PORTLAND, Ore. (KOIN) — The Washington superintendent of public instruction said Thursday his expectation is “that schools will open this fall for in-person instruction” — although, like Oregon, there may be a hybrid of in-person and distance learning in some schools.
Chris Reykdal released the guidelines for the 2020-21 school year that in many ways is similar to the plan Oregon released Wednesday.
During a late Thursday morning press conference, Reykdal said their top priority is not a modified schedule.
“It’s not alternatives to face to face learning but in fact we are telling you today with the partnership with the Department of Health, Governor’s Office, Labor & Industries we built a policy framework that will allow us to open across the state this fall,” he said.
Everyone — students, staff, guests — will be required to wear cloth face coverings.
Educators are aware, he said that “distance learning is fundamentally disporportionate for students who can’t connect.”
Reykdal also said they expect school to be in session for 180 days and he clarified what he meant by getting back to school.
“What I mean about traditional is that we get to go to school, we get to get on buses, we get to engage in our education system as ‘normal,'” he said. “Now there will be physical requirement, screen and hygiene protocol and screening protocol.”
He added, “If you are in a Phase 1 county you are subject to additional regulations” from the local county health department.
Read the Reopening Washington Schools 2020 Planning Guide at the bottom of this article
Various options included
“For some of you, in order to meet DOH requirements, your fall opening may be a hybrid face-toface/online model or any combination of modalities and schedules that meet your local community needs, while also affording all students in your district access to their basic education rights,” Reykdal wrote in the Reopening Washington Schools 2020 Planning Guide.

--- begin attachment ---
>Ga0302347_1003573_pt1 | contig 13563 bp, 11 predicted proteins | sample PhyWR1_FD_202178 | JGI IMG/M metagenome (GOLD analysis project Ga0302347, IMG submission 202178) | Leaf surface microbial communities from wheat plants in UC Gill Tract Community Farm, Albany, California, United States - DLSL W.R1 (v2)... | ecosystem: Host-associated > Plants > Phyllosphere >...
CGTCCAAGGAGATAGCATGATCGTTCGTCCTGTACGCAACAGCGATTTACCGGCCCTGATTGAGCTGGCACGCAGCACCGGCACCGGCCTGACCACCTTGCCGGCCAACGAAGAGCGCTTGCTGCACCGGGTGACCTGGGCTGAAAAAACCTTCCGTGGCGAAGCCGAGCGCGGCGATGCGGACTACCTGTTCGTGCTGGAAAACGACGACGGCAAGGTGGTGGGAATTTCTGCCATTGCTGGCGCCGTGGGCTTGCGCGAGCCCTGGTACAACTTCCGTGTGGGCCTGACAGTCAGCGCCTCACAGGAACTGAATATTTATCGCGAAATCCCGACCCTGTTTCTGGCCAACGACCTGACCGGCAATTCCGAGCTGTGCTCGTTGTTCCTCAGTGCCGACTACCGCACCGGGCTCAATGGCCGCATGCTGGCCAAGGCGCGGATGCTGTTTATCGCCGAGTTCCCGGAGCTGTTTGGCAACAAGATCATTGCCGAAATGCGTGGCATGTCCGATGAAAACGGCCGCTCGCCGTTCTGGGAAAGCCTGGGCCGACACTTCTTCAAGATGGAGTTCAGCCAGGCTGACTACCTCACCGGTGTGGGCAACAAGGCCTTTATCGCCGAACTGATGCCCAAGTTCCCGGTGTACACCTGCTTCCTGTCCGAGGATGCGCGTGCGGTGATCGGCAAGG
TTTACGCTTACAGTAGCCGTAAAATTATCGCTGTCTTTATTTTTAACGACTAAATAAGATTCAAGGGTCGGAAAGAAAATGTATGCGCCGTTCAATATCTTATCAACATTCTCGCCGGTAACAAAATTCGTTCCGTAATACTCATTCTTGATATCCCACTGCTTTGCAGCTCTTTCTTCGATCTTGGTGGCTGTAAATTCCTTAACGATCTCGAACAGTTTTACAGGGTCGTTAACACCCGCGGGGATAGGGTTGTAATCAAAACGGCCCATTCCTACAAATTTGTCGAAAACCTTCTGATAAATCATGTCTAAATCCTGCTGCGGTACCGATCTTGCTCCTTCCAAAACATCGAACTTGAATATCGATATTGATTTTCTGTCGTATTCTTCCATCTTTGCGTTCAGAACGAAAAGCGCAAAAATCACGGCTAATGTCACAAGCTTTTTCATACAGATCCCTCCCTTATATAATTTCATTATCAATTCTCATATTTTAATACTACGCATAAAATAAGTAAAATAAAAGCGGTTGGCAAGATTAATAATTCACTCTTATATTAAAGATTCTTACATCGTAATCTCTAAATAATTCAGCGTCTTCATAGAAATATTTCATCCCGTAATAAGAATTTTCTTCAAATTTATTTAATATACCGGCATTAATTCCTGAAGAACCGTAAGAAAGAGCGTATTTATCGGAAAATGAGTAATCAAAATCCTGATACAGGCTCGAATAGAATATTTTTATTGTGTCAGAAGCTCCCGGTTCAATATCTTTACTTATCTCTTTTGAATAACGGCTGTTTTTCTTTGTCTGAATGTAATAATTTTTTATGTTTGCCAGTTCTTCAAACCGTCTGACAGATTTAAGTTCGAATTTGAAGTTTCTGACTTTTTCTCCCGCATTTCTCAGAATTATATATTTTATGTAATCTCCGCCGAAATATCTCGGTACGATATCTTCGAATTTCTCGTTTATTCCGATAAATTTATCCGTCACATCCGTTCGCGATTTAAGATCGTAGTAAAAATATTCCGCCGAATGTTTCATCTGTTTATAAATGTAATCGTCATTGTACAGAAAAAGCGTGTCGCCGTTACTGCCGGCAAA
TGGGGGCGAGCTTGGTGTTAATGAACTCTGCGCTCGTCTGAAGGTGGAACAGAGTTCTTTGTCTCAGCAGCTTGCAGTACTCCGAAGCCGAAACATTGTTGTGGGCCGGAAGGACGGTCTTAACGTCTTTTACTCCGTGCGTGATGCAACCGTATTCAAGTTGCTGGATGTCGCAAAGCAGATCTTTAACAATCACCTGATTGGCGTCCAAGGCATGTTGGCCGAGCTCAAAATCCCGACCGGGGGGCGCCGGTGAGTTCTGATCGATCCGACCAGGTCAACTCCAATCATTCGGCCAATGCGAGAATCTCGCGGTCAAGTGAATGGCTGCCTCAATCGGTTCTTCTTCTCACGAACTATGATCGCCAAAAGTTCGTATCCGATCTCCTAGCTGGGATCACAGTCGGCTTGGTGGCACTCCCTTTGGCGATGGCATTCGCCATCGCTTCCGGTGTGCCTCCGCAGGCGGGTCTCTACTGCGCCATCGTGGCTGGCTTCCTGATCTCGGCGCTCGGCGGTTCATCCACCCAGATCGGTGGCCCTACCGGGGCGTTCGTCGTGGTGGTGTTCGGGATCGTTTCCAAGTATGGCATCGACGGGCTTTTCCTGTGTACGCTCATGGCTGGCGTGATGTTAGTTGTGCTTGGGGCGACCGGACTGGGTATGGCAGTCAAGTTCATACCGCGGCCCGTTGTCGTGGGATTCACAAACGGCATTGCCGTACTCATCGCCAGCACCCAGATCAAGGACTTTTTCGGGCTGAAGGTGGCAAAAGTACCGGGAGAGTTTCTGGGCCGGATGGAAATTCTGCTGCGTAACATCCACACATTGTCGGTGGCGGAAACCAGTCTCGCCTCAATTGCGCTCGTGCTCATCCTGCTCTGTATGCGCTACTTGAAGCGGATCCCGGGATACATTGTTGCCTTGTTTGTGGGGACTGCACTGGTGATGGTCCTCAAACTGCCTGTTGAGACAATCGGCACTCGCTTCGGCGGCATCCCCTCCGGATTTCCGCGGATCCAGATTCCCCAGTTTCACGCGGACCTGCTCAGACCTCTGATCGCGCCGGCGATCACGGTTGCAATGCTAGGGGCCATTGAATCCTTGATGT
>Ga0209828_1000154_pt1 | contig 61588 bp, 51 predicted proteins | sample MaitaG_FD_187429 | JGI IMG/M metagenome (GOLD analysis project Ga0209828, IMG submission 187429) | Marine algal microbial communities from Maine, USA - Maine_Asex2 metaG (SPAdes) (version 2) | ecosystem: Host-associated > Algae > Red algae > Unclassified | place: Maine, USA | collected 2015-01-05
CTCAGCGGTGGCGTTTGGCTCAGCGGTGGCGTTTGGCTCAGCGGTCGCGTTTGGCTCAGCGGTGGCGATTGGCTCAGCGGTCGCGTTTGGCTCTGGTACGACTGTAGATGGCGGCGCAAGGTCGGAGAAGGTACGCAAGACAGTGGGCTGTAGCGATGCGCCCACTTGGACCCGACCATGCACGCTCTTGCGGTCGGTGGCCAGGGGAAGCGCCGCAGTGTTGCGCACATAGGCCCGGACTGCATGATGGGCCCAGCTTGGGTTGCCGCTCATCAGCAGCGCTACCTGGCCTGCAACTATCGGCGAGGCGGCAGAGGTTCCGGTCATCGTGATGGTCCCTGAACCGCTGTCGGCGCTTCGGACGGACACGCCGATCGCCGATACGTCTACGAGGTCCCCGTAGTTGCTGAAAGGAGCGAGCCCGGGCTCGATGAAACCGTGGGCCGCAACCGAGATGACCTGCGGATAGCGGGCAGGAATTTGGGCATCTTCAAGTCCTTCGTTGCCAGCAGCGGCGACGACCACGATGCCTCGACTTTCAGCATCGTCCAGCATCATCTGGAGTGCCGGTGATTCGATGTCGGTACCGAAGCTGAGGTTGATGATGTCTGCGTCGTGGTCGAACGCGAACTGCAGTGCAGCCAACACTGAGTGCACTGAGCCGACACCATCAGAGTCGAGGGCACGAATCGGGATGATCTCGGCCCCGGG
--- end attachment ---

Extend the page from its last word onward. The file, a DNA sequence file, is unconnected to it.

“In addition, every district will need an alternative plan to return to full continuous remote learning in the event you cannot open or a local health authority or the Governor mandates a short- or longterm closure after you open. We do not expect that, but a resurgence of COVID-19 is possible if we do not collectively do our parts to limit the spread of the virus.”
He said these guidelines were made with the input and guidance from the 120-person workgroup formed to come up with this plan.
“We will do this together, keeping student and staff safety and well-being as our highest priority in the reopening,” he said. “To be very clear, it is my expectation that schools will open this fall for in-person instruction.”
On April 6, Gov. Jay Inslee said students in Washington state would not go back to school this academic year.
At that time, Inslee said he was aware the closure presents challenges for many families and especially those with vulnerable students.
“We know closing schools also presents challenges in the need for equity in education, not only because of internet connectivity issues,” Inslee said.
“Ready Schools, Safe Learners” — that’s the guidance released by the Oregon Department of Education on Wednesday for the upcoming school year.
The guidance provides concrete requirements and recommendations so schools — closed since early April because of the pandemic — can determine what’s best for their schools. The guiding principals of the plan include 4 main goals: ensure safety and wellness, cultivate connection and relationship, center equity and innovation.
The ODE released the guidelines but schools across the state have to come up with a blueprint for reentry. There are certain requirements to determine how students can be taught: on-site, through comprehensive distance learning or both.
The combination option means a group will be taught in person and then there will be a switch.
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